question of DOF

Discussion in 'People Photography' started by kitkatdubs, Nov 14, 2015.

  1. kitkatdubs

    kitkatdubs TPF Noob!

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    so i took this photo of my daughter today- just quickly snapped it as practice b/c I'm trying to learn about DOF. my question is, how come the background (the trees) aren't more out of focus? She's standing really far from them and i shot this photo at a f/3.5 . what should i be shooting at to have the trees be more out of focus?


     

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  2. snowbear

    snowbear fuzzy-wuzzy Supporting Member

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    Depth of field is dependent on not only the aperture, but also the magnification, the distance to the subject (from the camera, the focal length and the size of the film or sensor. Wide angle lenses, having less magnification, will have a deeper DOF than a longer focal length all other things being equal.

    Have a look at this DOF calculator to get an idea of what happens (without getting into the math).
     
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  3. kitkatdubs

    kitkatdubs TPF Noob!

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    ok so i was using my 24mm lens. would it be better to use my 50mm lens?
     
  4. snowbear

    snowbear fuzzy-wuzzy Supporting Member

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    Maybe. On a cropped sensor (I think the 50D is one), I understand you probably want something between 50mm and 80mm for a portrait (I don't shoot portraits). I would shoot both and compare them.

    Something else, though it's not really DOF - get closer to your daughter(?), and try portrait mode (turn the camera on it's side). It will also make a better photo if you kneel down so you are at eye level with her, and try to leave a little more space between her feet and the bottom of the frame.
     
  5. FITBMX

    FITBMX Been spending a lot of time on here!

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    I have a crop sensor, and shot portrait type photos with a old 135mm, and it does a great job on DOF.
    Anything less than 80mm and you're not going to get the background out of focus much. :)

    P.S.
    You have a very cute little girl. :)
     
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  6. jake337

    jake337 Been spending a lot of time on here!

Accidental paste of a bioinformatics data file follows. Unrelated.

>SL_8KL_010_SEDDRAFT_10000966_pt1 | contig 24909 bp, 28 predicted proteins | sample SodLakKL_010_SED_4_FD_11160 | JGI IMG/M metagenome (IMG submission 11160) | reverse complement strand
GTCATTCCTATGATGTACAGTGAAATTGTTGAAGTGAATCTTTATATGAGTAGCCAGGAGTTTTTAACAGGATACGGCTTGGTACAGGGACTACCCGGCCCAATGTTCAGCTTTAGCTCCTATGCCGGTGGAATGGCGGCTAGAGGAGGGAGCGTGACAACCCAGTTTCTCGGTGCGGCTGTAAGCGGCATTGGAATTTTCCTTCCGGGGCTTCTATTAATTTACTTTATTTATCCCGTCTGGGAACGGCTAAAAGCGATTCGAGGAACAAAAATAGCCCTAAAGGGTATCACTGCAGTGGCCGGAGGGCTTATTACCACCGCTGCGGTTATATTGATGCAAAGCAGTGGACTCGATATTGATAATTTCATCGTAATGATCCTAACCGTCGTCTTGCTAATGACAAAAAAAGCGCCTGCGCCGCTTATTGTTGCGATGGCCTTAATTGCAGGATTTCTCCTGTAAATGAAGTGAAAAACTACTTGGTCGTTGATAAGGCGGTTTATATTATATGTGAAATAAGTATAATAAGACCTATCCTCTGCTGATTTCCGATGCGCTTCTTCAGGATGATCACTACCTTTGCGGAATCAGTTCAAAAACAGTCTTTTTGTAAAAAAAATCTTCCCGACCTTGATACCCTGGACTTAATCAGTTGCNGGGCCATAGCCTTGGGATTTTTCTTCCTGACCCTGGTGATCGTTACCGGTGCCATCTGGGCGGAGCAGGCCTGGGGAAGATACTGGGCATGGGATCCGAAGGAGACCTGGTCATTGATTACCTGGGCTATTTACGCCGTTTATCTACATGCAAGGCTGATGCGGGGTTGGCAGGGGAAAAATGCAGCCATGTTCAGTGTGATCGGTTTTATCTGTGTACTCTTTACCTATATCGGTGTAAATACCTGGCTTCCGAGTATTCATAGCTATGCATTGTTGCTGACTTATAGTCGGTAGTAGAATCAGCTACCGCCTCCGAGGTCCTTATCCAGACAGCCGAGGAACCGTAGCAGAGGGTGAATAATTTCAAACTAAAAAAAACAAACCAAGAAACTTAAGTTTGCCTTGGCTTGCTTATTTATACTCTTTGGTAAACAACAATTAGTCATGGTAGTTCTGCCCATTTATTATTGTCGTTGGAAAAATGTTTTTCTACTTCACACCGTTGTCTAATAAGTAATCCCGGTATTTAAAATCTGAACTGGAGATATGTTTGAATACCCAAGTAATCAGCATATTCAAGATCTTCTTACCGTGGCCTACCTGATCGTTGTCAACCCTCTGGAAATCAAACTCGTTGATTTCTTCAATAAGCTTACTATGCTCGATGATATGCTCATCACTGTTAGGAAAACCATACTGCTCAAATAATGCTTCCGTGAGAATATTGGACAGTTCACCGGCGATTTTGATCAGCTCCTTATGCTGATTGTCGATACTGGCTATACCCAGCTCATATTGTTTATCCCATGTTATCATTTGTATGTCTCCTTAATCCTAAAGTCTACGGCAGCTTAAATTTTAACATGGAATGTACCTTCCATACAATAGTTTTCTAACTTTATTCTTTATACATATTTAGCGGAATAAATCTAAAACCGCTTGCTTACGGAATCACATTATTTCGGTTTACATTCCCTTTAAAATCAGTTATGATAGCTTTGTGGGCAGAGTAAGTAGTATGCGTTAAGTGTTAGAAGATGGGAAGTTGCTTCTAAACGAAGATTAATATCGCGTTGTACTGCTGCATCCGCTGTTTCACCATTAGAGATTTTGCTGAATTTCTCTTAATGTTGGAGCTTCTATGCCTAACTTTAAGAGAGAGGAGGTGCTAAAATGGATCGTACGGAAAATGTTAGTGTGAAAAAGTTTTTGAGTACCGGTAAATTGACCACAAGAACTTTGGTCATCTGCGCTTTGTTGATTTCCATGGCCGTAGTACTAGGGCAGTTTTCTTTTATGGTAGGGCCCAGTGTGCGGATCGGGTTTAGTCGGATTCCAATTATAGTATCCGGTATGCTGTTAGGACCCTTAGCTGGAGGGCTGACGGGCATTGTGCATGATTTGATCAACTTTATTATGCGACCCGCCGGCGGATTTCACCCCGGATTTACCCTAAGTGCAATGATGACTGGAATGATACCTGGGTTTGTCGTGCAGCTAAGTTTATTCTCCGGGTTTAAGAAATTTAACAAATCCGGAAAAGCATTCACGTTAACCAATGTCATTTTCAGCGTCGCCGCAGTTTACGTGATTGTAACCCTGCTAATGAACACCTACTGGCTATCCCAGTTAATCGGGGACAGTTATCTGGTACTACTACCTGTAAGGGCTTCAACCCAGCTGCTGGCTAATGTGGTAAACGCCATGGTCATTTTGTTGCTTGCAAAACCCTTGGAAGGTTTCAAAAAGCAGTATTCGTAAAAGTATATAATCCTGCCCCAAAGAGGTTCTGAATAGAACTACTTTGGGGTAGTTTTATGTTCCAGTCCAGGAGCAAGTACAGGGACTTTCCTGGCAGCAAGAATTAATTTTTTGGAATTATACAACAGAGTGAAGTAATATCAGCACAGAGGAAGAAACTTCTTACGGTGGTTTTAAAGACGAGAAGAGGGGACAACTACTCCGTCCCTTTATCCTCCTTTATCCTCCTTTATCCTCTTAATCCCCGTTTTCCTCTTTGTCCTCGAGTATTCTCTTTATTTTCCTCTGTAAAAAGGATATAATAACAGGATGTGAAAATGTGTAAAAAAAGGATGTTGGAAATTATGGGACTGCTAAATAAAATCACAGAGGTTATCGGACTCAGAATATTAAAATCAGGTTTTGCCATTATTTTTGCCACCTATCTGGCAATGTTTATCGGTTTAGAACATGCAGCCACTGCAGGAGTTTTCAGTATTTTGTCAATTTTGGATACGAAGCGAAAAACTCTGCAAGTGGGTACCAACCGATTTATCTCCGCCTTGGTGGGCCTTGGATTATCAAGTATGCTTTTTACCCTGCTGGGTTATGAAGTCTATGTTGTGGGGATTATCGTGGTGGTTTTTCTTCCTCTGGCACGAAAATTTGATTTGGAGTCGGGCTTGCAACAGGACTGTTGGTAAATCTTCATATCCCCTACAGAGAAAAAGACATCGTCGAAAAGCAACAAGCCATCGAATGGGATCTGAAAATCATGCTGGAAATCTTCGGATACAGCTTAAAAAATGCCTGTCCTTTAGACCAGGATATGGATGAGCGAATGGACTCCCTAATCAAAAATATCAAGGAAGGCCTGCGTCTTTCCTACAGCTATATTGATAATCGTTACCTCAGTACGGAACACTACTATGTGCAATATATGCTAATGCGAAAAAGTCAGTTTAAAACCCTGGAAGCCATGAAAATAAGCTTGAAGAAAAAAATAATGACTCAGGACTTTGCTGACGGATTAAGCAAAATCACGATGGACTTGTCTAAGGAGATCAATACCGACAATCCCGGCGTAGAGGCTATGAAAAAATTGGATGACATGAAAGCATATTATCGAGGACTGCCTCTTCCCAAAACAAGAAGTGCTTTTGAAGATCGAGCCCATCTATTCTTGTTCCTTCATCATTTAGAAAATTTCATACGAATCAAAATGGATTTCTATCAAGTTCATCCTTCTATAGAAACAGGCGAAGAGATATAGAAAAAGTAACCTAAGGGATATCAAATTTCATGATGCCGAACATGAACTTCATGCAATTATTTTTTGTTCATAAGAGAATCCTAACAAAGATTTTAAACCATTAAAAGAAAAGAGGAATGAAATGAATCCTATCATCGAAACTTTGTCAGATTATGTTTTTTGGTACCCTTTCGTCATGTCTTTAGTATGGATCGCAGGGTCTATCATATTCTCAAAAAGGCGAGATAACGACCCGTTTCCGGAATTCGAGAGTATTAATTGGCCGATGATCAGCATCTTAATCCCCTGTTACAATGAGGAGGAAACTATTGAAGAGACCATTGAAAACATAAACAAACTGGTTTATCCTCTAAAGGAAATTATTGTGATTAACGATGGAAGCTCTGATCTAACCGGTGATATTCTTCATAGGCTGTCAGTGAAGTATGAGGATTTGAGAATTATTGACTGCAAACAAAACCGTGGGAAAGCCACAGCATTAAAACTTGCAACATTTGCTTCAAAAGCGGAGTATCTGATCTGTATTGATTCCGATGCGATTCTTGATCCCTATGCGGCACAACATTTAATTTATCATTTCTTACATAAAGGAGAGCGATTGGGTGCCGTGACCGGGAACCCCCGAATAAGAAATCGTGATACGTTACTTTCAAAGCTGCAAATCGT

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    You can throw the background out of focus with much shorter focal lengths than 80mm
     
  7. FITBMX

    FITBMX Been spending a lot of time on here!

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    I met that's what I like, but I did type that wrong! LOL
    Thanks for correcting me, I don't want to be confusing. :)
     
  8. Derrel

    Derrel Mr. Rain Cloud

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    The reason the background is not more out of focus is that the focal length of the lens is relatively short, and the camera that made the photo is a relatively small format camera, and the image is what one would call a low-magnification image. So, there are three factors at work. The shorter the lens focal length, and the smaller the camera's film or sensor size, and the lower the magnification, the more depth of field there is.

    Assuming an APS-C sensor size d-slr, that size of sensor has pretty deep depth of field compared against say, a 4x5 sheet film camera. A smart phone sensor is so small that it offers tremendously deep depth of field, even when its tiny little 3 to 4mm length lens is wide-open at f/2.8! With your camera, and a lens foal length that is as short as the one you used, when the camera is set up so that it frames a small girl full-length in the foreground and the horizontal orientation shows a 65-foot-wide background area, the "magnification" is pretty low...because 1) the lens is short, and 2)the subject is not really close, but is at a moderate distance. The shot of your daughter is a low-magnifcation, wide-area, short focal length, semi wide-angle type photo. It is very difficult to get shallow depth of field looks with your camera and an aperture of f/3.5 on a semi wide-angle type shot.

    To get a family group with an out of focus background, you'd want to do the following in about this numerical order of descending importance 1)place the camera as close as you can, within reason 2)use a wide lens aperture like f/3.5 3) use the longest focal length that you can, within reason 4)have the background as far behind the group as is practical and 5) pose the group fairly tightly and 6)frame the portrait as a vertical, not a horizontal, to force the area covered to be smaller, rather than larger.
     

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